Later we talked to Soraia Vanini Tupinambas, from Terramar, an NGO. She invited local inhabitants affected by the crustacean culture for the meeting and the data are alarming. Here are some of them: in Acarau there were gun shots between producers” security guards and some local inhabitants. The waters of the river were salty because of the effluents thrown. This also occurred at Porto do Céu near Aracati. Today, local inhabitants have no fresh water to drink. With dynamite canals were open for the crustacean culture in Pirangi river! According to her, even in dams where there is no flowing waters effluents may be found.
Before the end of the day, we talked to another teacher from Ceara”s federal university, Jeovah Meireles, who didn”t spare criticism of the crustacean culture. He told us about the strong producers” lobby that ended by changing the environmental legislation. In 2002, COEMA – the State Council of the Environment – “miraculously” removed from this ecosystem the salt water swamp that regulates the arrival of nutrients from mangroves so that producers could continue their work without being disturbed by the inspection agencies. Until that moment the whole mangrove area was permanently preserved. It was such a strong lobby that it was possible to disregard this area thus hurting CONAMA”s resolution. Meireles explained that apicum (salt water swamp) in tupi guarani (Brazil”s native language) means exactly what mangroves are: flooded areas. He also told us that when there isn”t deforestation in this area, they cut carnauba trees that were exploited by extraction communities. In Jaguaribe valley there was deforestation in 650 native hectares. Professor Jeovah added that in April 2005, the crustacean culture study group wrote a report with a diagnosis of this destruction in the state of Ceara. The study showed that more than 80% of the 245 farms are in APPs, permanent preservation areas. Nevertheless, nothing happened.
Saturday, 27 – 08 – 2005.
Today, early in the morning we visited Mucuripe”s creek, the first Brazilian land that felt the European weight. In January 1500, a few months before Cabral”s arrival, Vicente Yanes Pinzon, ex captain of the caravel Nina from Columbus” fleet, arrived here from the Canaries. We went to Mucuripe with a reporter, Rodolfo Espínola, who wrote a book about Pinzon. He told us other stories about Mucuripe and showed us where there was a Portuguese fortress, which is buried today, and a pier built by Americans during the second world war.
After lunch, Rodolfo made us visit an Iracema”s old inhabitant, dona Tata who knew raftsman Jacaré. He was a daring character. Unhappy with the negligence experienced by fishermen, in 1941, he decided to go to Rio de Janeiro by raft with three friends to call the federal government”s attention (Getulio Vargas) and claim working rights.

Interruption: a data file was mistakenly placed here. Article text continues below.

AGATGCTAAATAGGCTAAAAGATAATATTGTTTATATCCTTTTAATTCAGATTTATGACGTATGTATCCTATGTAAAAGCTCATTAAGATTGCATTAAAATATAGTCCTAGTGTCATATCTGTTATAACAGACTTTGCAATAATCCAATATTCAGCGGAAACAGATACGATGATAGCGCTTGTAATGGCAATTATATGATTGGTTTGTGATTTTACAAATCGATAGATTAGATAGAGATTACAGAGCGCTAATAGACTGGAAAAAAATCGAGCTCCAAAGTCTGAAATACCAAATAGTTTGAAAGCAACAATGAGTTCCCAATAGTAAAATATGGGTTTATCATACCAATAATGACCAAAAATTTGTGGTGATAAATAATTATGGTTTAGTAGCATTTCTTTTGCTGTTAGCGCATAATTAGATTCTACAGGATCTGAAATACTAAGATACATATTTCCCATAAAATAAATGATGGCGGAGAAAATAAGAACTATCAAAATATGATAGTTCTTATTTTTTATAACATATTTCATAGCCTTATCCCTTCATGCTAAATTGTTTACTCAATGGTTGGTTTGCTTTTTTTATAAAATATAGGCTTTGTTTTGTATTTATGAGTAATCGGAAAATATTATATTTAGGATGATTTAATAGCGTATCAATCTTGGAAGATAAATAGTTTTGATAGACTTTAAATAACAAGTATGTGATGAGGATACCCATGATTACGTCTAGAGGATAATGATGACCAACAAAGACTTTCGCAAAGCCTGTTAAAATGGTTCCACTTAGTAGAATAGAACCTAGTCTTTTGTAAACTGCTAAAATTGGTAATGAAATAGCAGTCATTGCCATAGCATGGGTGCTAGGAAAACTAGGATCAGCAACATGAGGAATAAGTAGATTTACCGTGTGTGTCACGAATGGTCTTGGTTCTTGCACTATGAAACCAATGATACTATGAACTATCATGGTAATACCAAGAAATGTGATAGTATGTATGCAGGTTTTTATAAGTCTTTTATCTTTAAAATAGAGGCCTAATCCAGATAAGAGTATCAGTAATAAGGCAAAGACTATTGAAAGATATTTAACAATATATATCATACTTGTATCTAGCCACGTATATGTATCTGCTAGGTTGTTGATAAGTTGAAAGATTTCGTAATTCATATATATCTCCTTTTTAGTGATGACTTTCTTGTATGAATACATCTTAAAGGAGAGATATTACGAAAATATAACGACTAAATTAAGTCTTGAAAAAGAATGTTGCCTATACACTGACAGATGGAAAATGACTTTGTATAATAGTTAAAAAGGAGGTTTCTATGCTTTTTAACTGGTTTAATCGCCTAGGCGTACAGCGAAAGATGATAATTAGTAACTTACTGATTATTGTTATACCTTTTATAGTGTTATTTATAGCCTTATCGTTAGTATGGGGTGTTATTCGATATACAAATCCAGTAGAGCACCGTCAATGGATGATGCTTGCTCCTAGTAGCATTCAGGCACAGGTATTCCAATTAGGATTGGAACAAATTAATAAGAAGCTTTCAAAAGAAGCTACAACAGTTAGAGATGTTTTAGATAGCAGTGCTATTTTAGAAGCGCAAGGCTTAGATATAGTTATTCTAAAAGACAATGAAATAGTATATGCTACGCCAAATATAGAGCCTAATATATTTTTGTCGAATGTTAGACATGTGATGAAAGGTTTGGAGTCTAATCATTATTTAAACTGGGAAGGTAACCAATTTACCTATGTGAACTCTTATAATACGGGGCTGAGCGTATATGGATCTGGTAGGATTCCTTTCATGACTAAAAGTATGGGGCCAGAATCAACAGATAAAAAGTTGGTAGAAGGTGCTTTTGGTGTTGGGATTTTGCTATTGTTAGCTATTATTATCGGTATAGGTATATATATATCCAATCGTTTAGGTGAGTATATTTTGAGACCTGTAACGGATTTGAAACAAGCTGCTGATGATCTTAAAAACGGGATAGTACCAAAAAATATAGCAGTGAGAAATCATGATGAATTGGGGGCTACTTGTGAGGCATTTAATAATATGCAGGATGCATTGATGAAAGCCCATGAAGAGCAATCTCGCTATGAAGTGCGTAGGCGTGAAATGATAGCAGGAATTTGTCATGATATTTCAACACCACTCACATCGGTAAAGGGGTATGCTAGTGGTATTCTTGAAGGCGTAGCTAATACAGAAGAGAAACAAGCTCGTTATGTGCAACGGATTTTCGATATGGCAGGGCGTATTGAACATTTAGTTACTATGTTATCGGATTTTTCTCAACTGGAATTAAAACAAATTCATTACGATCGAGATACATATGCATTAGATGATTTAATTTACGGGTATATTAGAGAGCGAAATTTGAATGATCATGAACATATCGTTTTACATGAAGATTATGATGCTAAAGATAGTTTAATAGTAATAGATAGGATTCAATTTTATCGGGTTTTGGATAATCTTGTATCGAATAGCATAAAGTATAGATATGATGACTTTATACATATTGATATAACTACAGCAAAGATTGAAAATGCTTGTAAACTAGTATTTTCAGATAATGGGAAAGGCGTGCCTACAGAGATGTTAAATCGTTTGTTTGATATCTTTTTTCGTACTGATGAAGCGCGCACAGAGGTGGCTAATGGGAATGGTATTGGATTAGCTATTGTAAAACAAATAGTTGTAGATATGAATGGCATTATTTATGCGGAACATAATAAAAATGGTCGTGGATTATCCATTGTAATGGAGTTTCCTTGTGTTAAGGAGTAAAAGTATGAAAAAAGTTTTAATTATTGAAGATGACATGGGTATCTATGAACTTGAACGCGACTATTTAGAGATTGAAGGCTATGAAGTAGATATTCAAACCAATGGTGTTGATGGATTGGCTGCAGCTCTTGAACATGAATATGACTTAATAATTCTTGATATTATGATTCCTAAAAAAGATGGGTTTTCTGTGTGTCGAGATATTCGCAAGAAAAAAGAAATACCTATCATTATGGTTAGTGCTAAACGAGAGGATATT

On Fortaleza”s TV program, I also intended to tell Jacare”s story with his friends on São Pedro raft. It took them 61 days to go from Fortaleza to Rio de Janeiro, Brazil”s capital at that time. And we were successful. Dona Tata was able to remember the departure date as well as the great celebration when they got back. We talked about the film directed by Orson Weles, “It”s all true”. To him, it was such an amazing story that he decided do make a film on Jacare”s life. Ironically, during the shootings, in Rio, when Jacare”s arrival was simulated, a big wave turned his raft down, at Tijuca, and the fisherman died. When Dona Tata was young, she participated in swimming competitions and was an extra in this film. Consequently, she could tell us good stories for our program.
At the end of the day we rented a car. Tomorrow we are going to Aracati, a city alongside the Jaguaribe river, 170 kilometers away from Fortaleza. We intend to visit Ceara”s greatest shrimp farm, Compescal, owned by one of the six or seven fishing shipowners of the state and current mayor of the district, Expedito da Costa Ferreira. This visit was suggested by the professors we talked to. Either by those who are for or by those who are against the crustacean culture. Some said good things about this undertaking, others warned about the environmental harms. Thus, we decided to check by ourselves.
Sunday, 28 -8 – 2005.